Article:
decision-making. One document Rio Tinto submitted to the
parliamentary inquiry showed the company had instructed a law firm
to prepare for a possible injunction brought by the indigenous
group, the Puutu Kunti Kurrama and Pinikura people, or PKKP, at
least three days before the blast.
"We have listened to our stakeholders' concerns that a lack of
individual accountability undermines the Group's ability to rebuild
that trust and to move forward to implement the changes identified
in the Board Review," Chairman Simon Thompson said on Friday.
It isn't known whether Mr. Jacques' departure will satisfy
investors. On Thursday, HESTA, an Australian pension fund for
health-care workers, said it had lost confidence in Rio Tinto's
ability to reset relations with traditional owners on its own.
"Accountability for the destruction at Juukan Gorge should rest
at the highest levels of Rio, but a larger, systemic issue of how
the company and the mining sector negotiates agreements with
Traditional Owners needs to be urgently addressed," said HESTA,
which owns Rio Tinto shares worth around US$182 million.
Mr. Jacques became CEO of Rio Tinto in mid-2016 as the global
mining industry was emerging from a prolonged downturn in metal
markets. Formerly Rio Tinto's copper chief, Mr. Jacques sold all of
the company's coal pits and avoided major acquisitions that had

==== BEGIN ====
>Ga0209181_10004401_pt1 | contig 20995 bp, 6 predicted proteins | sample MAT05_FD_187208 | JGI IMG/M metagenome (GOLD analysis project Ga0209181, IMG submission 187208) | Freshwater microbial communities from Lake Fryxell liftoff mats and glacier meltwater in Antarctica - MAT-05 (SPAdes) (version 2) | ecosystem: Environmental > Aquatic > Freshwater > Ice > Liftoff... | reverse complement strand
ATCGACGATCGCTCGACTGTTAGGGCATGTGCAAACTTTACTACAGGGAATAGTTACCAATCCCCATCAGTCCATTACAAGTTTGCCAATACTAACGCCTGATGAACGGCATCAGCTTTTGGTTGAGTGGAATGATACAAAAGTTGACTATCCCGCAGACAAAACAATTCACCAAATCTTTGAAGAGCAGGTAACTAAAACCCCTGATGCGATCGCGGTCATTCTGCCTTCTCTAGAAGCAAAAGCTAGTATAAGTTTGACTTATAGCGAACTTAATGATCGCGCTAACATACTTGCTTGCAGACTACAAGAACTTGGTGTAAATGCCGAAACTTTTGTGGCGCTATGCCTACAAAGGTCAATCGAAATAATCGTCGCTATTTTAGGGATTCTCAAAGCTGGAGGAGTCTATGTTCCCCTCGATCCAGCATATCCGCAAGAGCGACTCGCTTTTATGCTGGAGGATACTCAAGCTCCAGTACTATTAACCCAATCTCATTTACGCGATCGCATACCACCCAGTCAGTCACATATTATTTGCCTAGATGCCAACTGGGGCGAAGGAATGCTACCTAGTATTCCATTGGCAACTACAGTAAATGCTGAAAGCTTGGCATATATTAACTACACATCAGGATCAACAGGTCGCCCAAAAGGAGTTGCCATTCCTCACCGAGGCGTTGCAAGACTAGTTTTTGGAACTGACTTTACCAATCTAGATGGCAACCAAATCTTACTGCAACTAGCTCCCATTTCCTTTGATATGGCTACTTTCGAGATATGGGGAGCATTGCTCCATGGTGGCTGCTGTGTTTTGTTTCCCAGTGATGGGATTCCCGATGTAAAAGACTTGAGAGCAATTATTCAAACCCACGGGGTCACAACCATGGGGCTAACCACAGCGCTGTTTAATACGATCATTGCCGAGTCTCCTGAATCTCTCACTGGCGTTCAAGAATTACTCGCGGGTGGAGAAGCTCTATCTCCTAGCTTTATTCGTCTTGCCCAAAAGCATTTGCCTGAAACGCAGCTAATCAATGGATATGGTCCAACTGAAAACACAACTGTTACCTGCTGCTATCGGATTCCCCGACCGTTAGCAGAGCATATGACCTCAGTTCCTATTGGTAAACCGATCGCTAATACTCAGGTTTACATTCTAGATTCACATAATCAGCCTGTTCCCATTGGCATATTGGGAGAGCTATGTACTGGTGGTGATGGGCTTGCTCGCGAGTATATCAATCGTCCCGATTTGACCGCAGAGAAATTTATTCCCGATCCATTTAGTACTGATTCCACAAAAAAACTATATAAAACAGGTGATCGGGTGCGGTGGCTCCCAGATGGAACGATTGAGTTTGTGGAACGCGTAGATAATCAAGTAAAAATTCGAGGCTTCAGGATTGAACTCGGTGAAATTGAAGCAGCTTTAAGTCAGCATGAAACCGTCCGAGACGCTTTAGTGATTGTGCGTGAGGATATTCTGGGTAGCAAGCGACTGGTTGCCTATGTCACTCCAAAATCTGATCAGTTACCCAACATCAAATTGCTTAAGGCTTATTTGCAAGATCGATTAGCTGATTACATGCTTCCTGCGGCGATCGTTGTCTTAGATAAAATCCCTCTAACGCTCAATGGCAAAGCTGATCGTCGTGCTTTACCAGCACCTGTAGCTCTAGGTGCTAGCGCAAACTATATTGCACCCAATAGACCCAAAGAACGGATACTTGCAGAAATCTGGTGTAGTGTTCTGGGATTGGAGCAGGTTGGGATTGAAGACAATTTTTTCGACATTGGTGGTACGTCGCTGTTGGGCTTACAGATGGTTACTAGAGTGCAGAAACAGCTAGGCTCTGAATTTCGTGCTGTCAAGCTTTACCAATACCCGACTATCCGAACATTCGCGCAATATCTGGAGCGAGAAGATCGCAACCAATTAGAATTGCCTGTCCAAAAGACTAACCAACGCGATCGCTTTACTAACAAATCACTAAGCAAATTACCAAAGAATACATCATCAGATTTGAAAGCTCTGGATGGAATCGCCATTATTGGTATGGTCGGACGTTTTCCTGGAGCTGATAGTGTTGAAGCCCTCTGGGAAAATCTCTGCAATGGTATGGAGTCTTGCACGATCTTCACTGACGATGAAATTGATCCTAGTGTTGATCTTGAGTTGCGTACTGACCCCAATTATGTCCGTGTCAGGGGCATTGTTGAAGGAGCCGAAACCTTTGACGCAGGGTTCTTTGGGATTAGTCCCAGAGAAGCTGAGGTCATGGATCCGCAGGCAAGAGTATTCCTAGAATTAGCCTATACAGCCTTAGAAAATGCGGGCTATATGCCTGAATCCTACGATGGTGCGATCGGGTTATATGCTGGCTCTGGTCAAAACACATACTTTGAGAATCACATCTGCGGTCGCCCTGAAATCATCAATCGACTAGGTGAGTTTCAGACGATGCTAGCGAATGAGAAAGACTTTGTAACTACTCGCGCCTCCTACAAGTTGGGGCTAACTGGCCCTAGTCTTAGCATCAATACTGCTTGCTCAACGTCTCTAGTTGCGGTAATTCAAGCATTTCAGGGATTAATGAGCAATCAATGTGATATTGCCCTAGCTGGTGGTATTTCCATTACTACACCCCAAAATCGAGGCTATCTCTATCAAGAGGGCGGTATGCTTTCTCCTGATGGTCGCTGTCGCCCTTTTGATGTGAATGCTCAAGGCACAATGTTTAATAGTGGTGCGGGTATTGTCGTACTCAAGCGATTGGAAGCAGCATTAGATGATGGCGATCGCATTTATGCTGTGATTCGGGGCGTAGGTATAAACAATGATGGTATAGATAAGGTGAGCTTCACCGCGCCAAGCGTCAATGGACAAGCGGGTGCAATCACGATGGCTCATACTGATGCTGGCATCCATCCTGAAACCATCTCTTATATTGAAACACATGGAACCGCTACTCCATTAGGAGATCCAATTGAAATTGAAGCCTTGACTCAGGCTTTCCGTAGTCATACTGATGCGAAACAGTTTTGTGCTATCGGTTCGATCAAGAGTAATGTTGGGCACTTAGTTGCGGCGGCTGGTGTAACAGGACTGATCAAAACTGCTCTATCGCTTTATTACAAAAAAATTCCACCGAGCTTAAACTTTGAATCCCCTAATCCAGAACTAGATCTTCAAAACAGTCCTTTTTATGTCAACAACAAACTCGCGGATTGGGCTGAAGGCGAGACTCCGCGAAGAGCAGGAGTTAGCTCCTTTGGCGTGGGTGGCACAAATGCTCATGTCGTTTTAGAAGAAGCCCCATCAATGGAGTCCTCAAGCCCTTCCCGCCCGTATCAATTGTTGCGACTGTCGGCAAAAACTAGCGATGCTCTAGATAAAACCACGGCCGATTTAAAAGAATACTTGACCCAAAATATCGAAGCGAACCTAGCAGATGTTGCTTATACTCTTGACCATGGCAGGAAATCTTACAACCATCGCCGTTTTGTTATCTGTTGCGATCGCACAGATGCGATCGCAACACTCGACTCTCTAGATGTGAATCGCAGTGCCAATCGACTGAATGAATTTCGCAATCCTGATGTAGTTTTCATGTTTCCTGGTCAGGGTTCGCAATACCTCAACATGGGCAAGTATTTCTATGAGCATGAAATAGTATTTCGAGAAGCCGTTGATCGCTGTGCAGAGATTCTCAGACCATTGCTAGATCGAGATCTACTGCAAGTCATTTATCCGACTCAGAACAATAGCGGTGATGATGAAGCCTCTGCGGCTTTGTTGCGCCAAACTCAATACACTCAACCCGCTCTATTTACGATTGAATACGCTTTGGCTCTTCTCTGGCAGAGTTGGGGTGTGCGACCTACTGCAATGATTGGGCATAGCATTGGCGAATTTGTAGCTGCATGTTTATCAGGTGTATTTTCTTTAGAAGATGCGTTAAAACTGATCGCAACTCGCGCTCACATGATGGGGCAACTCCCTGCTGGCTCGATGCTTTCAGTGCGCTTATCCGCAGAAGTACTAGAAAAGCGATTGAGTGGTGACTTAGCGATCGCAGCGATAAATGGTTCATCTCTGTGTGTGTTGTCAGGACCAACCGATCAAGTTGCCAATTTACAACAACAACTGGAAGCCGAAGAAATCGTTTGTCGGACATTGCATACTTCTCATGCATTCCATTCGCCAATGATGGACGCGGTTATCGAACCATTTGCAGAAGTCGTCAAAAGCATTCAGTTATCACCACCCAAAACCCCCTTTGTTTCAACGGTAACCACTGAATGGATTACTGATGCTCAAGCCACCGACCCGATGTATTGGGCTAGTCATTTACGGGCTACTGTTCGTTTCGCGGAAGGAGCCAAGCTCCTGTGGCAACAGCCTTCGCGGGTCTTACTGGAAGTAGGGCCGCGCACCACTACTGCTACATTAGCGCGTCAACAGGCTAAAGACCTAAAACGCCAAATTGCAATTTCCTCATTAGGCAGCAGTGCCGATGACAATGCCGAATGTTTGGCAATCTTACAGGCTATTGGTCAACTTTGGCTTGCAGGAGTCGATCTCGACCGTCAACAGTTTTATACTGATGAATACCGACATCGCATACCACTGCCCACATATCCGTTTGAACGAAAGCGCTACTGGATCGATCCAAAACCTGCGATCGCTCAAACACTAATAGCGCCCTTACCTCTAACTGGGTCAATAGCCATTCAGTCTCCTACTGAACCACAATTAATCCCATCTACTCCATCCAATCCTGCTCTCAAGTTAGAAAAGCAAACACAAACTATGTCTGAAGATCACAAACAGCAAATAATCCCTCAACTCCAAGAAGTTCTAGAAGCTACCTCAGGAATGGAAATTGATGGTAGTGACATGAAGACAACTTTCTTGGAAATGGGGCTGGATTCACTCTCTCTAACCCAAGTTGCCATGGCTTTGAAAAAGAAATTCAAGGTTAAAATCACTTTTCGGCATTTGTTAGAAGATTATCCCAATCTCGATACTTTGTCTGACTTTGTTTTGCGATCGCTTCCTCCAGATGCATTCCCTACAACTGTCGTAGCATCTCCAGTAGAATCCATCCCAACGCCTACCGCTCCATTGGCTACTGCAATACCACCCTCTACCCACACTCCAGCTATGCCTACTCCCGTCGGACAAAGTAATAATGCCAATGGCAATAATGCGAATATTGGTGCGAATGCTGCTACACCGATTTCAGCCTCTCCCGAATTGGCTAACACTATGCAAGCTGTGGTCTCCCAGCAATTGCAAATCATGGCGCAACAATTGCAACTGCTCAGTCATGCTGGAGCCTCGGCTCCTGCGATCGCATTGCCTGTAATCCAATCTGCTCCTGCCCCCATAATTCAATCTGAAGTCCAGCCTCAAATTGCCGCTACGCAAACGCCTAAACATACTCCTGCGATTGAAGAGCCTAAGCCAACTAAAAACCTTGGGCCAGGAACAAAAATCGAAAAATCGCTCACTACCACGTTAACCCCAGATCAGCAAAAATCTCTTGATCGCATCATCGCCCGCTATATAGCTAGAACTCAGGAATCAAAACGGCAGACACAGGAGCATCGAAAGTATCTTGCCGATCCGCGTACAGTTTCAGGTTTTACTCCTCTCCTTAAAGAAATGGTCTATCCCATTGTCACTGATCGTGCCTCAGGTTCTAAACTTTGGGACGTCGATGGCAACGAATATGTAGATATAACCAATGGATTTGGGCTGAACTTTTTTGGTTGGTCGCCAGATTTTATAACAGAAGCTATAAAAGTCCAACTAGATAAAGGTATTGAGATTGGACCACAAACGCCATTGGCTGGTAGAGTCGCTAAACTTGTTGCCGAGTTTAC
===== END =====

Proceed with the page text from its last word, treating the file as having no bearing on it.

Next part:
weighed on the miner's stock price in the past.
However, his tenure also coincided with Rio Tinto becoming the
subject of several regulatory investigations around the world.
In 2018, the Australian Securities and Investments Commission
alleged that Rio Tinto and former executives "engaged in misleading
or deceptive conduct," misrepresenting the reserves and resources
of its Mozambique coal assets. A year earlier, Britain's Serious
Fraud Office said it had opened an investigation into suspected
corruption by London-listed Rio Tinto in the Republic of
Rio Tinto is defending the allegations, and describes the
regulatory proceedings as unwarranted.
Mr. Jacques has also faced operational setbacks, including in
Mongolia, where an expansion of its flagship Oyu Tolgoi copper mine
underground has been delayed by more than two years to mid-2023 and
could cost $1.9 billion more than originally estimated.
Still, a rally in iron-ore prices has kept profits high. Rio
Tinto recently reported $4.75 billion in underlying earnings for
the six months through June, enabling directors to increase the